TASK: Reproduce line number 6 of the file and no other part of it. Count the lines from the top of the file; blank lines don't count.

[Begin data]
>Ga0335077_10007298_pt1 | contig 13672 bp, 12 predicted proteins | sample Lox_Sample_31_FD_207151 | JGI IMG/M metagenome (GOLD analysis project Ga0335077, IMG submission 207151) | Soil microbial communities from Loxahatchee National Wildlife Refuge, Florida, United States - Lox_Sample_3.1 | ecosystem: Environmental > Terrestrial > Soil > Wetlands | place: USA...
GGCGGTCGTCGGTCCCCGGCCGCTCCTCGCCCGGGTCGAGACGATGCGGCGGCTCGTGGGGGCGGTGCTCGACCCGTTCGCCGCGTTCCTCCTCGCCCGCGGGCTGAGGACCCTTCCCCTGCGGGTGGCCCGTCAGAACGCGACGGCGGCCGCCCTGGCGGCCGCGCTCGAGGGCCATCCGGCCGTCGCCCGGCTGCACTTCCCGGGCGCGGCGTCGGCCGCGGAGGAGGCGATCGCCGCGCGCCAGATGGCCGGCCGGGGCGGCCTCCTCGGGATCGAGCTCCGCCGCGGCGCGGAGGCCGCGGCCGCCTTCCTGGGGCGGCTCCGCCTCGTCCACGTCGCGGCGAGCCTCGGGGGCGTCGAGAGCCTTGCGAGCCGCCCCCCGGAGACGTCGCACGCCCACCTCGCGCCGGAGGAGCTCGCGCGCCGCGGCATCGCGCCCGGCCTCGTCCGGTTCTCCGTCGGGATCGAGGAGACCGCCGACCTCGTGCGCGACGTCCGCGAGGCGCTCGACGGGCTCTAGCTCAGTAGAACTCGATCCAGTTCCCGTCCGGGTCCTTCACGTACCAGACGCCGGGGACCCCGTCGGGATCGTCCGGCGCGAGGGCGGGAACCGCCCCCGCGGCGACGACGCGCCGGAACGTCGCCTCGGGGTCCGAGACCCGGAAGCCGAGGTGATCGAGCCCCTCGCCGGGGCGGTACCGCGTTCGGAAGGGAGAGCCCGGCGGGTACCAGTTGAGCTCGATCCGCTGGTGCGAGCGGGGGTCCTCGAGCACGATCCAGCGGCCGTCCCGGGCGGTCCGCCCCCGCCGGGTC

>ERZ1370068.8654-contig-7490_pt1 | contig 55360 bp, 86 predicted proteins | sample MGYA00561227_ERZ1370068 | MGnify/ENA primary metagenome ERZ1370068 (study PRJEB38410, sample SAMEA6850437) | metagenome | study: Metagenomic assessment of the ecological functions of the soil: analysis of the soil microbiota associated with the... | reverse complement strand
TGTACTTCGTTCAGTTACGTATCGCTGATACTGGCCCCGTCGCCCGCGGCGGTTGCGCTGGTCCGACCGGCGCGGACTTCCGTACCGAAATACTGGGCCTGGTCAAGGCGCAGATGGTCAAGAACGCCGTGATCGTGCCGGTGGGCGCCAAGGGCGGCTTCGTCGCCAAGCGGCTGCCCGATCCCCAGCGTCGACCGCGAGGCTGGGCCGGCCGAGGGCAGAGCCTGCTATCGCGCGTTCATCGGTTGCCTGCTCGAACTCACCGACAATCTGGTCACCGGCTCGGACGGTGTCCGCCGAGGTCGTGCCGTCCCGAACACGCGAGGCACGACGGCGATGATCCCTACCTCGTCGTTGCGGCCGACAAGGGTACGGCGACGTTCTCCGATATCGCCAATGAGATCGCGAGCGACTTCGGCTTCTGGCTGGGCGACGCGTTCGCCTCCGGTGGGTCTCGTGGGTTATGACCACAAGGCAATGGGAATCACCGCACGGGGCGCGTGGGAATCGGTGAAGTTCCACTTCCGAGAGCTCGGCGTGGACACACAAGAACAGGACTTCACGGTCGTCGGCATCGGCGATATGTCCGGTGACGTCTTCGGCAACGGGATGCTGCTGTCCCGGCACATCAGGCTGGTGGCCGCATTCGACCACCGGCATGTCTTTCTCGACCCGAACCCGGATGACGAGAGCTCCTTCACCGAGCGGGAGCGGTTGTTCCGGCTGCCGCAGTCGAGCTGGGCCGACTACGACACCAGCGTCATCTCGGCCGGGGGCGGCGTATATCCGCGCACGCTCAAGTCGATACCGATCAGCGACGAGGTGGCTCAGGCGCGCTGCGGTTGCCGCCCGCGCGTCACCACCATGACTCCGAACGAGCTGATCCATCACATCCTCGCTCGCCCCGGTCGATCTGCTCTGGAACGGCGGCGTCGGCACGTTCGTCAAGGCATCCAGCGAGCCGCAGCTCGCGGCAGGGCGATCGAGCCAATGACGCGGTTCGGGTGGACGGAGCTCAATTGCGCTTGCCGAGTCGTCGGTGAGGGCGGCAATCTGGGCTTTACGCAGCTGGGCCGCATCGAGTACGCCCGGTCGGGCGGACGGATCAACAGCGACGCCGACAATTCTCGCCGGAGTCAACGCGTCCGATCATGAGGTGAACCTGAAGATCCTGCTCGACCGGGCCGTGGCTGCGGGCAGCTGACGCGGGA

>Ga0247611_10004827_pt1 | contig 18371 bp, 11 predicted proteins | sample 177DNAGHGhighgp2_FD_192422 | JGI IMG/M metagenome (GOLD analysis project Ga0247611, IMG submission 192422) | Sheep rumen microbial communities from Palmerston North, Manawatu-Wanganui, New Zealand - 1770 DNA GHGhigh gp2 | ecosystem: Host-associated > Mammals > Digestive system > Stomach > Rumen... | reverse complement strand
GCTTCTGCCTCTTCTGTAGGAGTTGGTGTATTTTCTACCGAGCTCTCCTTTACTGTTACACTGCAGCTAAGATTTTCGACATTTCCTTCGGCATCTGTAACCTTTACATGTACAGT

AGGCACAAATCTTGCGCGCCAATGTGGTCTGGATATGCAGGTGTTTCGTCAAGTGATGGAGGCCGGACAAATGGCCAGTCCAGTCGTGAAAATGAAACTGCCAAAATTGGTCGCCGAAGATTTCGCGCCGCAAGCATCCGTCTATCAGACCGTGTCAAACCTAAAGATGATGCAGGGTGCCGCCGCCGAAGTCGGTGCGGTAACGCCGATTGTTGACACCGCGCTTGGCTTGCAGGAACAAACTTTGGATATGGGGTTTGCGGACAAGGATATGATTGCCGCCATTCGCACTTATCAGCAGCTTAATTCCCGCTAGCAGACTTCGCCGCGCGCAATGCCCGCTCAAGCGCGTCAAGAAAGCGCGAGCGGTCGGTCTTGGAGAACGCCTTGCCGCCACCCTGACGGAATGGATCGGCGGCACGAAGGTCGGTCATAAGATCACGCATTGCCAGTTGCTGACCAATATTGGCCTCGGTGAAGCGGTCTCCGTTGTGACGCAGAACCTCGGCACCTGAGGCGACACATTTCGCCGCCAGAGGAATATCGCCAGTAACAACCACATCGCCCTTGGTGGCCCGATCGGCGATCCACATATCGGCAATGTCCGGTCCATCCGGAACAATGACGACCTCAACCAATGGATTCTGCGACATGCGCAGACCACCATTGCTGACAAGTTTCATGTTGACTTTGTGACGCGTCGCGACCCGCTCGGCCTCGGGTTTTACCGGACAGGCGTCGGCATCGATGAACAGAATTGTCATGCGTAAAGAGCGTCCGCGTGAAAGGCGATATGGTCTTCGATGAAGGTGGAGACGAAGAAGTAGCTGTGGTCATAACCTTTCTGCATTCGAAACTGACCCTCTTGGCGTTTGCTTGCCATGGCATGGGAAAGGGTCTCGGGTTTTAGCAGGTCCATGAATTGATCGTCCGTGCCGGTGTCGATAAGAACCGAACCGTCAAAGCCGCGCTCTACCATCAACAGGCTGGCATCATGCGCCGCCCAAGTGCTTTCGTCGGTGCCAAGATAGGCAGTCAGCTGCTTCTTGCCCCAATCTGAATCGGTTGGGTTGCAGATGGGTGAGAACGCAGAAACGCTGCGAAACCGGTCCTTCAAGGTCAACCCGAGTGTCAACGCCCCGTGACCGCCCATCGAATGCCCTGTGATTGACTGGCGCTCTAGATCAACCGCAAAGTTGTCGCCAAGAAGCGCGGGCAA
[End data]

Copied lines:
GCTTCTGCCTCTTCTGTAGGAGTTGGTGTATTTTCTACCGAGCTCTCCTTTACTGTTACACTGCAGCTAAGATTTTCGACATTTCCTTCGGCATCTGTAACCTTTACATGTACAGT